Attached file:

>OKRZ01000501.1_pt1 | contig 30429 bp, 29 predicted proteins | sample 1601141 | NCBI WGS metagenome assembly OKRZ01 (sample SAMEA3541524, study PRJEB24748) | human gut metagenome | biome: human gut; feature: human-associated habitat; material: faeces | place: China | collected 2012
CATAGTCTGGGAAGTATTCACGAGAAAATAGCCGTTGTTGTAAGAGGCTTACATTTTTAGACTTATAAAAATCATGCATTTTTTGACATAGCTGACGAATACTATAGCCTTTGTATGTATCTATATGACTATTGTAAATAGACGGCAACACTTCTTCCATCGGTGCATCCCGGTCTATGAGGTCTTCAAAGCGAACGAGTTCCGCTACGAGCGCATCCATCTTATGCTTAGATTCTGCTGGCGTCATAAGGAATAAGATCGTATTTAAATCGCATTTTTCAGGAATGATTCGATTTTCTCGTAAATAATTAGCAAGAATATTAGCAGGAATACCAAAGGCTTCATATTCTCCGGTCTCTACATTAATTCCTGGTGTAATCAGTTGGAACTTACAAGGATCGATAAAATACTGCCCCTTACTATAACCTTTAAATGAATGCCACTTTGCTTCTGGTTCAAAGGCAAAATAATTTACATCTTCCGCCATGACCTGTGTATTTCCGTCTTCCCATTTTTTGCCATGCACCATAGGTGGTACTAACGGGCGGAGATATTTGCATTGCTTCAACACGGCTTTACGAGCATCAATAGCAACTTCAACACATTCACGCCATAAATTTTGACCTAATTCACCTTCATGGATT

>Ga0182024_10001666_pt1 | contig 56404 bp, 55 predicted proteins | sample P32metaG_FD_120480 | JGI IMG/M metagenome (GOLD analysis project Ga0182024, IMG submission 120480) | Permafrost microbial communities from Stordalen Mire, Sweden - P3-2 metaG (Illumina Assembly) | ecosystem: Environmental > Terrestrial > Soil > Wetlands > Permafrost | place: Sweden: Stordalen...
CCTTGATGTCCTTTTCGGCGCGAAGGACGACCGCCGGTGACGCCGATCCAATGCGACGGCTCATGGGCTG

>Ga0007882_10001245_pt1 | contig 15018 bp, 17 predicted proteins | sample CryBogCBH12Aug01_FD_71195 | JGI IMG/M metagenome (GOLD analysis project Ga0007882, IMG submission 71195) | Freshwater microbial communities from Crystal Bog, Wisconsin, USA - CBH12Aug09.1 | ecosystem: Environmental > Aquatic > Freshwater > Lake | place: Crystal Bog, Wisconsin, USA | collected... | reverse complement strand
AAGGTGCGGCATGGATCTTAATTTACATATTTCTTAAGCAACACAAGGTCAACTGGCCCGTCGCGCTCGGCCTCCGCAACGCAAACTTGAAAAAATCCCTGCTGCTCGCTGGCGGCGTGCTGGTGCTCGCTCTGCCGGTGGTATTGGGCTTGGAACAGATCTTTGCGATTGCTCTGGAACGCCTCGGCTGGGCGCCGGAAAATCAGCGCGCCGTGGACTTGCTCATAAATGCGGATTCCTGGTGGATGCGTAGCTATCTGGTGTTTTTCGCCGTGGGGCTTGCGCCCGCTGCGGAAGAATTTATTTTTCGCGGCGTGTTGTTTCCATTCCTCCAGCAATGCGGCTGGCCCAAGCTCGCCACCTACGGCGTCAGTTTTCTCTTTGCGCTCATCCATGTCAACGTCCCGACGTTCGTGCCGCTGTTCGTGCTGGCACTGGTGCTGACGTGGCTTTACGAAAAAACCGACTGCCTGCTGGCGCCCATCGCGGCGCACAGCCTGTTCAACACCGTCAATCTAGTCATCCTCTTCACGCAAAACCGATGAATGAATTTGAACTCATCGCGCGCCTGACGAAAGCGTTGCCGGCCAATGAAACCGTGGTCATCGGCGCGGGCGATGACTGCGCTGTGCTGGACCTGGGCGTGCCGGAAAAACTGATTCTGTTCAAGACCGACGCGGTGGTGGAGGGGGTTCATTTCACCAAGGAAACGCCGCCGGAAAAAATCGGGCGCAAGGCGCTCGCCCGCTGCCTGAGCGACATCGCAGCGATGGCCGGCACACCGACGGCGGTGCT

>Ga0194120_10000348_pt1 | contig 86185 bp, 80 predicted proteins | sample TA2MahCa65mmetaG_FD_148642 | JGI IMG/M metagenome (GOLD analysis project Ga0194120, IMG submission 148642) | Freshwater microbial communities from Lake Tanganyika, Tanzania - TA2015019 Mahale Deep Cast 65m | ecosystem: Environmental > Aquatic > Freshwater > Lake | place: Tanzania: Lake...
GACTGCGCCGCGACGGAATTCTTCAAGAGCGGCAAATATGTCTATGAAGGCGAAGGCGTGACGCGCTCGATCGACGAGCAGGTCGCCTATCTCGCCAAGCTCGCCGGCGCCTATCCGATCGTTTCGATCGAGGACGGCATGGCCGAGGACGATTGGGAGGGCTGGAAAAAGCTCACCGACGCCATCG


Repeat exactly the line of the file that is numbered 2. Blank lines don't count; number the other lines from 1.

CATAGTCTGGGAAGTATTCACGAGAAAATAGCCGTTGTTGTAAGAGGCTTACATTTTTAGACTTATAAAAATCATGCATTTTTTGACATAGCTGACGAATACTATAGCCTTTGTATGTATCTATATGACTATTGTAAATAGACGGCAACACTTCTTCCATCGGTGCATCCCGGTCTATGAGGTCTTCAAAGCGAACGAGTTCCGCTACGAGCGCATCCATCTTATGCTTAGATTCTGCTGGCGTCATAAGGAATAAGATCGTATTTAAATCGCATTTTTCAGGAATGATTCGATTTTCTCGTAAATAATTAGCAAGAATATTAGCAGGAATACCAAAGGCTTCATATTCTCCGGTCTCTACATTAATTCCTGGTGTAATCAGTTGGAACTTACAAGGATCGATAAAATACTGCCCCTTACTATAACCTTTAAATGAATGCCACTTTGCTTCTGGTTCAAAGGCAAAATAATTTACATCTTCCGCCATGACCTGTGTATTTCCGTCTTCCCATTTTTTGCCATGCACCATAGGTGGTACTAACGGGCGGAGATATTTGCATTGCTTCAACACGGCTTTACGAGCATCAATAGCAACTTCAACACATTCACGCCATAAATTTTGACCTAATTCACCTTCATGGATT